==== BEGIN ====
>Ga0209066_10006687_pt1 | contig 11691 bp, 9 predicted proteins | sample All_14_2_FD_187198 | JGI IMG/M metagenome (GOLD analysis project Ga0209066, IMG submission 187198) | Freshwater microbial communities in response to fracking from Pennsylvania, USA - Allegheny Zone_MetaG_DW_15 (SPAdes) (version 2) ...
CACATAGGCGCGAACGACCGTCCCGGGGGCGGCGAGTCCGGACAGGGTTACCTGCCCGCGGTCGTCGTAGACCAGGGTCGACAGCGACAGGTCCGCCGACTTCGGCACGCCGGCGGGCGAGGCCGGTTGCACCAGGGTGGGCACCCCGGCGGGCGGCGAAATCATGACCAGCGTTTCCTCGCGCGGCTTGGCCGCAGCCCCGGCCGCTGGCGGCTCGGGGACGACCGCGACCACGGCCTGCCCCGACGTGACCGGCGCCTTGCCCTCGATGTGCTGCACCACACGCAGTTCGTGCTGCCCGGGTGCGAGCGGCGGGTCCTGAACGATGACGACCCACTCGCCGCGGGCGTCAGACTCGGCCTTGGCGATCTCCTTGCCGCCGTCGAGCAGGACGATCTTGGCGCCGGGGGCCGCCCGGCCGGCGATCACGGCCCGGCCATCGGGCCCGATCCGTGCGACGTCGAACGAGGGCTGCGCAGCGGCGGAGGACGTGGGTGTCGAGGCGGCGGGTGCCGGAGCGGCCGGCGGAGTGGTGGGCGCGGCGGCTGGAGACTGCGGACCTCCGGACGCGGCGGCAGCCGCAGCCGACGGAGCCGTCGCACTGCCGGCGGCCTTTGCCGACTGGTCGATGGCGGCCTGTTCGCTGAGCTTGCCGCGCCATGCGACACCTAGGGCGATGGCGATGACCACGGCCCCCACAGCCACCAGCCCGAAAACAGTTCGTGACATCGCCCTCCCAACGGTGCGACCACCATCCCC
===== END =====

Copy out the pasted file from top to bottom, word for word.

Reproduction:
>Ga0209066_10006687_pt1 | contig 11691 bp, 9 predicted proteins | sample All_14_2_FD_187198 | JGI IMG/M metagenome (GOLD analysis project Ga0209066, IMG submission 187198) | Freshwater microbial communities in response to fracking from Pennsylvania, USA - Allegheny Zone_MetaG_DW_15 (SPAdes) (version 2) ...
CACATAGGCGCGAACGACCGTCCCGGGGGCGGCGAGTCCGGACAGGGTTACCTGCCCGCGGTCGTCGTAGACCAGGGTCGACAGCGACAGGTCCGCCGACTTCGGCACGCCGGCGGGCGAGGCCGGTTGCACCAGGGTGGGCACCCCGGCGGGCGGCGAAATCATGACCAGCGTTTCCTCGCGCGGCTTGGCCGCAGCCCCGGCCGCTGGCGGCTCGGGGACGACCGCGACCACGGCCTGCCCCGACGTGACCGGCGCCTTGCCCTCGATGTGCTGCACCACACGCAGTTCGTGCTGCCCGGGTGCGAGCGGCGGGTCCTGAACGATGACGACCCACTCGCCGCGGGCGTCAGACTCGGCCTTGGCGATCTCCTTGCCGCCGTCGAGCAGGACGATCTTGGCGCCGGGGGCCGCCCGGCCGGCGATCACGGCCCGGCCATCGGGCCCGATCCGTGCGACGTCGAACGAGGGCTGCGCAGCGGCGGAGGACGTGGGTGTCGAGGCGGCGGGTGCCGGAGCGGCCGGCGGAGTGGTGGGCGCGGCGGCTGGAGACTGCGGACCTCCGGACGCGGCGGCAGCCGCAGCCGACGGAGCCGTCGCACTGCCGGCGGCCTTTGCCGACTGGTCGATGGCGGCCTGTTCGCTGAGCTTGCCGCGCCATGCGACACCTAGGGCGATGGCGATGACCACGGCCCCCACAGCCACCAGCCCGAAAACAGTTCGTGACATCGCCCTCCCAACGGTGCGACCACCATCCCC